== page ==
Our treatment concept

Our treatment is based on four pillars that should carry and accompany us. The pillars are our inner compass in therapy with specific methods that are used to follow children on their way to eating.

1. Walking together: building nurturing relationships

The therapeutic relationship is the decisive effective factor of any kind of therapy. We go so far as to say: Without a stable therapeutic relationship with the child and the parents, no targeted therapeutic change is possible. Therefore, special attention is paid to building and maintaining these relationships. The effective factors in this relationship, emotional warmth and availability, unconditional appreciation and empathetic understanding guide us in our actions. During therapy we ask ourselves questions such as: What drives the child? How does the child see its environment?, its eating experiences?, how would we feel in the child's situation? For us, eating behavior is always an expression of our inner world. Even if is sometimes necessary to wrestle with the child for his health, we make sure that in the end the child wins. The child's often bizarre refusal to eat makes parents doubt their skills and roles. We see our task as empowering parents and building a nurturing relationship with the child together, which supports and leads to more stable eating habits.

2. Ending the fight: aligning the nervous system

The nervous system is "confused" in all kind of disorders. Something is disturbing and this is expressed through disturbed eating behaviours. The autonomic nervous system plays a major role in this. When it feels threatened or senses a life threatening situation, it gives a flight, fight and freeze system response. Once triggered, can block all oral functions. Therefore, the first step is always to work on the security feeling and stop experiencing threats. Of course, the therapeutic relationship plays an important role here. Overall, however, it is important to be careful when dealing with the demands of therapy. Like adjusting the feeding position, temperature, consistency, or form of the food, or timing to the child's abilities and needs are also experiences that calms the nervous system and makes the child feel safe. It's amazing that probably the most effective orofacial therapies work according to these principles (e.g. Castillo Morales(R); Morris & Klein), only with different ideas about the background of the effect. The calmed and harmonious nervous system allows the child to learn and develop, not only when feeding, but often in other dimensions as well.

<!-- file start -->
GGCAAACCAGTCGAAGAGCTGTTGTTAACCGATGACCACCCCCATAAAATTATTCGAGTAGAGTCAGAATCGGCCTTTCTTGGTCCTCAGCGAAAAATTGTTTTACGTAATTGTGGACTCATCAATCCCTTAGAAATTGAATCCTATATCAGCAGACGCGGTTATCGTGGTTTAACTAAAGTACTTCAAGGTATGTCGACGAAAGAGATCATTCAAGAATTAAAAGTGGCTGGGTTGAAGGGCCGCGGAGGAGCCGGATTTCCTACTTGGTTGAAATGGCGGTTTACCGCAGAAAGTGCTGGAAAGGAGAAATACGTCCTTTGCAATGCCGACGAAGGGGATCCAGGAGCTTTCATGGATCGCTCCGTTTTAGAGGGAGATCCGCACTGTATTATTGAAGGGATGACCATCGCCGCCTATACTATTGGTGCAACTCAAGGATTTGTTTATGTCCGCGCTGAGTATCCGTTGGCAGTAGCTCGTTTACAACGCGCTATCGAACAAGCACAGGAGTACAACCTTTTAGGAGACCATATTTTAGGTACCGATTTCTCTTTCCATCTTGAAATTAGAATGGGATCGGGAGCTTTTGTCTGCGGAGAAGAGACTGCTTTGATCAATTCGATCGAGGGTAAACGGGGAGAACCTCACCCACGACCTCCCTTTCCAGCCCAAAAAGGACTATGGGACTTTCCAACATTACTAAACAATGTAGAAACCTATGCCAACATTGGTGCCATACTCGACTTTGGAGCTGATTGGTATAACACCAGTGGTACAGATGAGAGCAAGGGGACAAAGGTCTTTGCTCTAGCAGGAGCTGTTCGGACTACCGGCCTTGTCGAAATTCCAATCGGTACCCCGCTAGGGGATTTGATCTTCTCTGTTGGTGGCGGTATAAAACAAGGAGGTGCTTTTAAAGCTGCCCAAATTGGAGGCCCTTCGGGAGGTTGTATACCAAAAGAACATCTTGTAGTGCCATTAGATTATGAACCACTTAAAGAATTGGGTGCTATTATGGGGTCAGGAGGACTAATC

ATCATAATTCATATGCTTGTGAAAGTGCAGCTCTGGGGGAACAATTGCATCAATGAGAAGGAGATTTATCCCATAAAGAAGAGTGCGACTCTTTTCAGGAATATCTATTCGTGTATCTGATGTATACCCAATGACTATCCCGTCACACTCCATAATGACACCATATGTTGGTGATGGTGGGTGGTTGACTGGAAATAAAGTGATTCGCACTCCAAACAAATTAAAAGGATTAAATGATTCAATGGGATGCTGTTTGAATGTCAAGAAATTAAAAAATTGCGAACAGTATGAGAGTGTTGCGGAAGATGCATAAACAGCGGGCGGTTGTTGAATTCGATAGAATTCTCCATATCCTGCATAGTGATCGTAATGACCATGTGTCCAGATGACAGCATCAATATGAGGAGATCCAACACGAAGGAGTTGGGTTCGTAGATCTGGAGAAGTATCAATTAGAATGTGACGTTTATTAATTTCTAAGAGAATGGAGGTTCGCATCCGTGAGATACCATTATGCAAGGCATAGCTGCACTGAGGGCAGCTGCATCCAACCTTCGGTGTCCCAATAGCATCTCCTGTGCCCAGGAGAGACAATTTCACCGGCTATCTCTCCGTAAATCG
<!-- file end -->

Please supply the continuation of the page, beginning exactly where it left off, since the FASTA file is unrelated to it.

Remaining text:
3. Heal what is broken: close interactive circles

The experiences of the infant are crucial for the formation of memories, which will shape later life in relation to eating behavior, but also the attachment security or affect regulation. It's precisely this experience that has broken apart due to traumatic events, dissociation, excessive demands and resistance. The eating situation is characterized by resistance, anger and despair.

Therefore, a harmonious and integrated experience of the child in the therapy is in the foreground. At the affection, sensory and motor perception levels, what is often broken is brought together: a unified experience. In the interaction with the child, great value is placed on a comprehensible and calm sequence of actions, in which the child can orientate itself and develop both the therapist's initiatives and increase its own. Experiencing positive affects in the feeding situation enables the child to change its own experience and facilitates the aproach to food intake.

4. Follow and go with the child

Sometimes babies and toddlers find it difficult to experience feeding, eating, drinking, breastfeeding or trying things out uninhibitedly. We have to conquer the child over to the therapy because, after all, he has never expressed a need for therapy. Therefore, the needs of the child are in the foreground of the therapy, which must be worked out and satisfied. These can be the need for safety, security, understanding, boundaries or the answering to his needs. We are guided by the concept of "moving along", which was developed by a group of leading psychotherapists. The child shapes its therapy through the needs it expresses along with it. The therapists only follow and take the lead when it comes to answering the need or making the child understand it himself. Therefore, we work in the majority of cases in intensive care

The needs are often unpredictable and cannot be arranged with an appointment calendar. Intensive therapy allows us to intervene precisely when the child is rested and alert, needy or curious. This allows us to move with the child from meal to meal or from swallowing act to swallowing act and effectively keep up on its development. 

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